Detecting breast cancer in the early stages could help save lives. Researchers from the University of Florida reported successful results from a new hand-held screening device.

Detecting Breast Cancer with Saliva

Typically, doctors test for breast cancer with a mammogram or MRI. These methods are typically expensive and results take upwards of seven days. The researchers from UF collaborated with the National Yang Ming Chiao Tung University in Taiwan to create a hand-held biosensor that tests saliva using glucose testing strips that are widely accessible.

Because the device is compact and uses common components, the researchers believe it opens up a world of new testing possibilities, specifically, for parts of the world that have trouble accessing modern testing techniques.

Author of the study Hsiao-Hsuan Wan said, “Imagine medical staff conducting breast cancer screening in communities or hospitals.” Furthermore, he explains the device’s convenience, “Our device is an excellent choice because it is portable — about the size of your hand — and reusable. The testing time is under five seconds per sample, which makes it highly efficient.”


How it Works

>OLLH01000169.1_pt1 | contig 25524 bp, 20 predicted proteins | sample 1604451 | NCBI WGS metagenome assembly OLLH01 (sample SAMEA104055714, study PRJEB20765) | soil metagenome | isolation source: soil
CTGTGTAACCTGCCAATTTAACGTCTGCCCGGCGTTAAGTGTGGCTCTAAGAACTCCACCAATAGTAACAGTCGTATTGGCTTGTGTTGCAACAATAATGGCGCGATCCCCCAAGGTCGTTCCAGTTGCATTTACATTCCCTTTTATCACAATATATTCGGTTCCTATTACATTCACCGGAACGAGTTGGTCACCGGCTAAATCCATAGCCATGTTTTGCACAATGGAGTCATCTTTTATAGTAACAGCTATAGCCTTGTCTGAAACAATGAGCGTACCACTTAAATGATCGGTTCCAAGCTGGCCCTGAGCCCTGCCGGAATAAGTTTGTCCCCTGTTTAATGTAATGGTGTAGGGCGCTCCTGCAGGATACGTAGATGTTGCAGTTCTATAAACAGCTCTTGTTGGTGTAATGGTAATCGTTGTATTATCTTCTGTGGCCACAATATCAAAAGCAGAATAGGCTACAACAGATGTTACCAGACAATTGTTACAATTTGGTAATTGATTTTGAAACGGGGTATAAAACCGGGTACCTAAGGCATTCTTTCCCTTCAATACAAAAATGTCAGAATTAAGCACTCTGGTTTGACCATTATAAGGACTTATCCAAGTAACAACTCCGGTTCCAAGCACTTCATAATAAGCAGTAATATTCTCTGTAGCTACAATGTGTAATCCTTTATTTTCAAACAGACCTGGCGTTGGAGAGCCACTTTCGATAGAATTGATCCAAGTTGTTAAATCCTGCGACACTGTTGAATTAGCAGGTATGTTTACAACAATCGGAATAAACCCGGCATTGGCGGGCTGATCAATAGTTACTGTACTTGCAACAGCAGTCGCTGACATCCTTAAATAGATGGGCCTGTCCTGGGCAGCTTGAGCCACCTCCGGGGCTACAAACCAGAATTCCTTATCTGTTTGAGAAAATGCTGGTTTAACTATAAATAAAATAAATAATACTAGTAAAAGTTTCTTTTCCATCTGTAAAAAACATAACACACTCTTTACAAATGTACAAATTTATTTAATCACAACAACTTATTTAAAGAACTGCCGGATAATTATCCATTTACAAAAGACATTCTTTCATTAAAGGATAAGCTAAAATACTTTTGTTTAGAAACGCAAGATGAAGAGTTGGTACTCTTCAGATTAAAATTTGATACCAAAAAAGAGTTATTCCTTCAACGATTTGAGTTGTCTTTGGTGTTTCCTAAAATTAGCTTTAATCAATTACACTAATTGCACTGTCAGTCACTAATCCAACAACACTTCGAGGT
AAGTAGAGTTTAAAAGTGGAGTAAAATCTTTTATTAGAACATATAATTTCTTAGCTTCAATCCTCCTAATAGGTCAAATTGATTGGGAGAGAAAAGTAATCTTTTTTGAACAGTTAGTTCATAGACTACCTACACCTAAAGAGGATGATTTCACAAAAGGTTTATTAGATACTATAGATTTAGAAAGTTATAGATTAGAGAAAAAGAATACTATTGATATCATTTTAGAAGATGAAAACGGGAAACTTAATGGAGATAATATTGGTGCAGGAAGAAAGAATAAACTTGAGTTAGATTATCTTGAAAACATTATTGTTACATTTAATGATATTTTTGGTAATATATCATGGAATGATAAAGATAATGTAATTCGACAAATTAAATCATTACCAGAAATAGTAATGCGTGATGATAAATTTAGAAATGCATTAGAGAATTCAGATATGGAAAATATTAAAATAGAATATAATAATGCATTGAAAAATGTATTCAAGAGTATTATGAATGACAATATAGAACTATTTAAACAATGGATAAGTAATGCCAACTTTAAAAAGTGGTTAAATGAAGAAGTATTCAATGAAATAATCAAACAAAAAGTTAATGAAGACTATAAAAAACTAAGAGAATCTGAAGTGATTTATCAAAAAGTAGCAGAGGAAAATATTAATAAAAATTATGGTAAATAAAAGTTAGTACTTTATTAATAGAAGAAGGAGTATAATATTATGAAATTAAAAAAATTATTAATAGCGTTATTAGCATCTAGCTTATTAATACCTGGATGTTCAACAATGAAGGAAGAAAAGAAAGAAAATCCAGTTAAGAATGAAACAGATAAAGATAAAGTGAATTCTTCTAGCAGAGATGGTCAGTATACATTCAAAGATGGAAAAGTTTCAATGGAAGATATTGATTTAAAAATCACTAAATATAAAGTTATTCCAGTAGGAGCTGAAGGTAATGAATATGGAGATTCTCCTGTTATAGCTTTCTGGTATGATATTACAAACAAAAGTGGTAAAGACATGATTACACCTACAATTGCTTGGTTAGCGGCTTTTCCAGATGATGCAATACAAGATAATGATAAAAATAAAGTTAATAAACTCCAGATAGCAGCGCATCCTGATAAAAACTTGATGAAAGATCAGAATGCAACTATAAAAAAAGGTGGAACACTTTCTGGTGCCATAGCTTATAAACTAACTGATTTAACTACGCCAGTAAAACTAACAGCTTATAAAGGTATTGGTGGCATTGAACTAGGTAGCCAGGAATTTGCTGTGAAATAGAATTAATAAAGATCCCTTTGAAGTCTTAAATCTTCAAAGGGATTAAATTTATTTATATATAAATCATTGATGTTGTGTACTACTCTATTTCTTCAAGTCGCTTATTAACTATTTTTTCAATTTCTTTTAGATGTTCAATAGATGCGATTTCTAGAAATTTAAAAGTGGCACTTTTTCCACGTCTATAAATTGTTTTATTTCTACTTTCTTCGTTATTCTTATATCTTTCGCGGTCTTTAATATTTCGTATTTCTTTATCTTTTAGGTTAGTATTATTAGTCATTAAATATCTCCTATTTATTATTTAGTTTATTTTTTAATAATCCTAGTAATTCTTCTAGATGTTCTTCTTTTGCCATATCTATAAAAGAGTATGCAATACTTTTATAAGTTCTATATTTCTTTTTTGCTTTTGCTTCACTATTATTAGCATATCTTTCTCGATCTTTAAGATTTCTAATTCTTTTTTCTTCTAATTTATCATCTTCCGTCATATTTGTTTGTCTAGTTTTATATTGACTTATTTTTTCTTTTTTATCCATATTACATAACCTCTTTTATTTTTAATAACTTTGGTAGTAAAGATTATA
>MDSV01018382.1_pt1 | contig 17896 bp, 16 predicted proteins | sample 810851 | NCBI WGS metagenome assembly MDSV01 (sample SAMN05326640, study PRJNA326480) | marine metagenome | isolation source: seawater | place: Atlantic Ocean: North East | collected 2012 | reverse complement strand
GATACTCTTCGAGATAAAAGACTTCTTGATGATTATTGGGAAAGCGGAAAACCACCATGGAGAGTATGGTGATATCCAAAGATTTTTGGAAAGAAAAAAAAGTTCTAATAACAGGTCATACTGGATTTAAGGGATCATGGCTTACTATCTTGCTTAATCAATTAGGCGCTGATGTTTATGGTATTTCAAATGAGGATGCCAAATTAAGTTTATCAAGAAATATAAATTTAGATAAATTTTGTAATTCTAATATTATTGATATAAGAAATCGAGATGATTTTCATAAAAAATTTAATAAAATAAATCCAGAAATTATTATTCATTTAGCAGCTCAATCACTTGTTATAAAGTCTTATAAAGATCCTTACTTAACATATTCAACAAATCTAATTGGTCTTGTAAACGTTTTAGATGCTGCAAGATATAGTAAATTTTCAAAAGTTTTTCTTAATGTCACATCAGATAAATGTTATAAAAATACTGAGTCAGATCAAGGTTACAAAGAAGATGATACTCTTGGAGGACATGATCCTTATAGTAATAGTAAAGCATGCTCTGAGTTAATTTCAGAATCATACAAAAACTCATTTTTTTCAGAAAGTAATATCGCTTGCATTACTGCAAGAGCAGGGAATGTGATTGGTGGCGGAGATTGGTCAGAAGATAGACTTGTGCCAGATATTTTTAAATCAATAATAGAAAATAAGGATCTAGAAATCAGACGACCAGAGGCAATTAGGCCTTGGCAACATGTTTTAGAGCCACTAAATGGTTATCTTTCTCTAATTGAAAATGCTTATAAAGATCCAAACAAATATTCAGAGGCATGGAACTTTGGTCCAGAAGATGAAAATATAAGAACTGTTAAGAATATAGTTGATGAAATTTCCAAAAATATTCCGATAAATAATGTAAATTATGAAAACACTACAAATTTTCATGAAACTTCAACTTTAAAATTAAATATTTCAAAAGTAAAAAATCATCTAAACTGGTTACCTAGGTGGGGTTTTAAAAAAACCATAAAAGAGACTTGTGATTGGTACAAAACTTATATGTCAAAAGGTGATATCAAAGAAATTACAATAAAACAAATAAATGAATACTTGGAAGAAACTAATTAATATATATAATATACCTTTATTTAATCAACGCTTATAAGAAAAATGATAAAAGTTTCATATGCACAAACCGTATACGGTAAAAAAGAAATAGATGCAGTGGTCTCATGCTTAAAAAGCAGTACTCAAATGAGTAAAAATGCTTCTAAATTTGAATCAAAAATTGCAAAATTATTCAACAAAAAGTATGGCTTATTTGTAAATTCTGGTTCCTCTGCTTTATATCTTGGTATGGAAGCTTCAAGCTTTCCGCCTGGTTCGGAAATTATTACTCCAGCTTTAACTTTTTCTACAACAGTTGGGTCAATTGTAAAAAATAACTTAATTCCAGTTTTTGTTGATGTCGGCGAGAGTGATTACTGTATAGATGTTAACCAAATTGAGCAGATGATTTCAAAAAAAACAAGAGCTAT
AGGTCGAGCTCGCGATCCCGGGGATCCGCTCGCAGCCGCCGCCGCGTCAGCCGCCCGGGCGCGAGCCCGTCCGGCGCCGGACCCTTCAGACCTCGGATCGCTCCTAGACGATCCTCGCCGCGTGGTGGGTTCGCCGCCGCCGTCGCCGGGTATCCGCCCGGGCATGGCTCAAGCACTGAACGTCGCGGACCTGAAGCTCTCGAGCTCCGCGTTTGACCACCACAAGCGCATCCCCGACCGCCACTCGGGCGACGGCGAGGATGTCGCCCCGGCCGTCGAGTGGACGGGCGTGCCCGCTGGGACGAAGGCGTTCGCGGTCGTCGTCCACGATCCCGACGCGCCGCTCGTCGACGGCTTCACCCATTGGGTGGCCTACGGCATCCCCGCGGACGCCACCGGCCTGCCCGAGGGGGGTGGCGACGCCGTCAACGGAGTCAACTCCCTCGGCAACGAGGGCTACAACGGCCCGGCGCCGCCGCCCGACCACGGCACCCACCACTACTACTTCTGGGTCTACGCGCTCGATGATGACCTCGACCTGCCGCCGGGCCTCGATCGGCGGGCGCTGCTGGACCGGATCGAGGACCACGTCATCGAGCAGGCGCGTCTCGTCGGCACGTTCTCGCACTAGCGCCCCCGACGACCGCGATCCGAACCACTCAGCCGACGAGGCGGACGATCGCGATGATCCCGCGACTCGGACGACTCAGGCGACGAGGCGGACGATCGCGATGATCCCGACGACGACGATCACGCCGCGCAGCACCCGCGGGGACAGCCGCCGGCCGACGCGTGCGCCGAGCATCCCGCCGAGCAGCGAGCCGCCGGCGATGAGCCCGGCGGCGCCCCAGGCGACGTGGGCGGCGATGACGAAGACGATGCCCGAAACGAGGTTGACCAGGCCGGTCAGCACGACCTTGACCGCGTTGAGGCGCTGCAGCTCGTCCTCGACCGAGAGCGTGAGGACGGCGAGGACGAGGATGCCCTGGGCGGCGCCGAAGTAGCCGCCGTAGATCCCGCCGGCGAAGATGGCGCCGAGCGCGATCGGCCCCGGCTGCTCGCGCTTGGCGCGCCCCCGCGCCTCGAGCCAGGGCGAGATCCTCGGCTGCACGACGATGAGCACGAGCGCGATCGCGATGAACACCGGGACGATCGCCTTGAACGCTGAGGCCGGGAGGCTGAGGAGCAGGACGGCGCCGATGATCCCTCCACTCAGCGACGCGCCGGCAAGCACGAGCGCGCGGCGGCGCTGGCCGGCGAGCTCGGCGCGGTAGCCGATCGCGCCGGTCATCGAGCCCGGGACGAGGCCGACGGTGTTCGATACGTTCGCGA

Like most sensors or biosensors, this device relies on electric pulses. It starts with paper test strips treated with specific antibodies that interact with the targeted cancer biomarkers. Researchers say the saliva sample is placed on the test strip and electric pulses are sent to contact points on the device. Those pulses bind the antibodies and the biomarkers together eventually changing the output signal. Finally, that signal is measured and translated into digital information.

The breast cancer detecting device’s circuit board only costs $5 and is reusable; Photo: Hsiao-Hsuan Wan

The researchers conducting the study double down on the device’s efficiency and cost-effectiveness. Compared to alternative methods, they say it’s revolutionary. Mammograms, MRIs, and ultrasounds cost a lot of money and require heavy, specialized equipment.  Each test strip only costs cents and the reusable circuit board costs $5. Additionally, the device is portable, giving it a major advantage.

Wan said, “In many places, especially in developing countries, advanced technologies like MRI for breast cancer testing may not be readily available.” The researchers are excited about the possibility of making a significant impact in areas without breast cancer screening resources.

Wan said, “Ultimately, we’ve created a technique that has the potential to help people all around the world.”